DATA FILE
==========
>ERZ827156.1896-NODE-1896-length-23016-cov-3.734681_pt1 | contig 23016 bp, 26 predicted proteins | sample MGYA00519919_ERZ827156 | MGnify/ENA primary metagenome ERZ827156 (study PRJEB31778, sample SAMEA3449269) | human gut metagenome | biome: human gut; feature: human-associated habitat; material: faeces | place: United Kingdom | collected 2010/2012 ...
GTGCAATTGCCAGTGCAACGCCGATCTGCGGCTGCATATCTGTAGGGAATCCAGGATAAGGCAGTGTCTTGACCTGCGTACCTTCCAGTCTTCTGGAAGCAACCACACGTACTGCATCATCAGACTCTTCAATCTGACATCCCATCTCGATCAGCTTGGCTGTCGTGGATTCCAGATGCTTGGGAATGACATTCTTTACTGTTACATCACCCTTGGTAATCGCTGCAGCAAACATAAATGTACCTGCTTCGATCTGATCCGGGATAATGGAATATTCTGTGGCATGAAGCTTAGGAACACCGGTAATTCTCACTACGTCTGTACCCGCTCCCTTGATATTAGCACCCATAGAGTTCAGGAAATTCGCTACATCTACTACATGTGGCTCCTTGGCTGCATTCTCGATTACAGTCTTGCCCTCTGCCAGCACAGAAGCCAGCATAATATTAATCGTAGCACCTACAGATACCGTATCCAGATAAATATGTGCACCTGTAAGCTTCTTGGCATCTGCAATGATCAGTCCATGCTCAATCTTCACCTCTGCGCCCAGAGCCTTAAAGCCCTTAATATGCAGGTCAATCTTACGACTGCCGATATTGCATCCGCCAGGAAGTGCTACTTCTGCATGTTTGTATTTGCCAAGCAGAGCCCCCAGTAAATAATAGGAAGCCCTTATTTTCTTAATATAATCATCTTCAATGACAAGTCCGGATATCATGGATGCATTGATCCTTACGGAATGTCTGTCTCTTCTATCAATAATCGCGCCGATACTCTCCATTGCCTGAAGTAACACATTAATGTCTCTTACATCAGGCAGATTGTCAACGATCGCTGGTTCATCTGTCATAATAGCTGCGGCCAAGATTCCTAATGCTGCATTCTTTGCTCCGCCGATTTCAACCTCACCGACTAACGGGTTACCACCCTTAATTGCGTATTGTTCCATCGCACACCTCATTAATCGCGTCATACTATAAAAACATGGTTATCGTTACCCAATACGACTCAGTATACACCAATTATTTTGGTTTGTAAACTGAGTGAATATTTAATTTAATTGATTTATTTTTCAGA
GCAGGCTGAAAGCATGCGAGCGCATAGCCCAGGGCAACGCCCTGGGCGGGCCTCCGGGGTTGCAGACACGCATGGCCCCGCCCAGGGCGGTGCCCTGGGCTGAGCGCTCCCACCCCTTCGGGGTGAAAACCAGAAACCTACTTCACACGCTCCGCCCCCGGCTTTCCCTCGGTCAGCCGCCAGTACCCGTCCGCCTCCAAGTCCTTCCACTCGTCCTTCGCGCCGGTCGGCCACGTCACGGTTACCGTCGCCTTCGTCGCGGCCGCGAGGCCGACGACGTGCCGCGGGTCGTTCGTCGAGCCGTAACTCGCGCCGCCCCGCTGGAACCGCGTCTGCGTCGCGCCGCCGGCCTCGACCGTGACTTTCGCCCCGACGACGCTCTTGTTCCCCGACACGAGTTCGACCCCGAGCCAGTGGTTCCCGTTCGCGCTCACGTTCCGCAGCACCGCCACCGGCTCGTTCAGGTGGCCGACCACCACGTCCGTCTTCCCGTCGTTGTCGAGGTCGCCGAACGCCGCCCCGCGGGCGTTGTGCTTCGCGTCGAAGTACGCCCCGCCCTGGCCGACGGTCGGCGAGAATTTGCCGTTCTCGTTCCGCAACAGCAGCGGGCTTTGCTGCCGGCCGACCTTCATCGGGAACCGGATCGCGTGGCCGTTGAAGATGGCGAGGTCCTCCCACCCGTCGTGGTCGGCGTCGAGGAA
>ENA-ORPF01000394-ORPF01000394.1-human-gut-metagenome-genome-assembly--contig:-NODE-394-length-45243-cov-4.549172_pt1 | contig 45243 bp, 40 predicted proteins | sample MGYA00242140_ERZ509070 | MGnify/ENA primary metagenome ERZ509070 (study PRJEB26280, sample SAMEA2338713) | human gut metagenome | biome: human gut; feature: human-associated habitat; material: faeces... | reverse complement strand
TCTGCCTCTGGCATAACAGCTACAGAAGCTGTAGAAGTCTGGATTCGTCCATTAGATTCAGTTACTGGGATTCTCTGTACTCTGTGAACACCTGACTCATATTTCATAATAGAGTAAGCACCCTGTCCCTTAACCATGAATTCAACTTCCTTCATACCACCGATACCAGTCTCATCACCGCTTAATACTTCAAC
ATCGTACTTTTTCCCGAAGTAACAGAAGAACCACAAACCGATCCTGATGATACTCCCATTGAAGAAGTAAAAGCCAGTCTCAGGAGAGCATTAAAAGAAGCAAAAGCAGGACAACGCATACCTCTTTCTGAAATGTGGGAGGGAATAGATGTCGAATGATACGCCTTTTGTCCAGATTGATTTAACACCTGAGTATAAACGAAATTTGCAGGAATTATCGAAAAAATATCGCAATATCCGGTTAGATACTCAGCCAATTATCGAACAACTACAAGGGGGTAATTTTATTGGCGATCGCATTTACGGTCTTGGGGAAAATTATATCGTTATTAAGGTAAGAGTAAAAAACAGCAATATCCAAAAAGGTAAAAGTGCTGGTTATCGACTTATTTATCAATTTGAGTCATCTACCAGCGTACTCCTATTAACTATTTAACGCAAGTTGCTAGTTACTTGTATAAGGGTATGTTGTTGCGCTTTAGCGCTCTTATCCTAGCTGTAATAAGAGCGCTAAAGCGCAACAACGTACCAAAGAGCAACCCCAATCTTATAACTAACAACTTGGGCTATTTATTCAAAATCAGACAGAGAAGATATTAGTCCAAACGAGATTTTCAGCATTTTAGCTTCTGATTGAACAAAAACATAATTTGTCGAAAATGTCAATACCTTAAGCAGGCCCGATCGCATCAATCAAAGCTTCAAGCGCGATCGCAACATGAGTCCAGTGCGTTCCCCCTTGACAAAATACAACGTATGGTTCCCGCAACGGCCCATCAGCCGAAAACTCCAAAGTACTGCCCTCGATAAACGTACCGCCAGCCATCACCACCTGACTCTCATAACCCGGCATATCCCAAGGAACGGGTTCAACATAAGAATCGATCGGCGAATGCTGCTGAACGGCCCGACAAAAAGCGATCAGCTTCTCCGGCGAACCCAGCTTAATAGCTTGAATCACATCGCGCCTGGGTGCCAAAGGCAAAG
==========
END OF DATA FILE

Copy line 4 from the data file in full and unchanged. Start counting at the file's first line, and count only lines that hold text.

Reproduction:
>ENA-ORPF01000394-ORPF01000394.1-human-gut-metagenome-genome-assembly--contig:-NODE-394-length-45243-cov-4.549172_pt1 | contig 45243 bp, 40 predicted proteins | sample MGYA00242140_ERZ509070 | MGnify/ENA primary metagenome ERZ509070 (study PRJEB26280, sample SAMEA2338713) | human gut metagenome | biome: human gut; feature: human-associated habitat; material: faeces... | reverse complement strand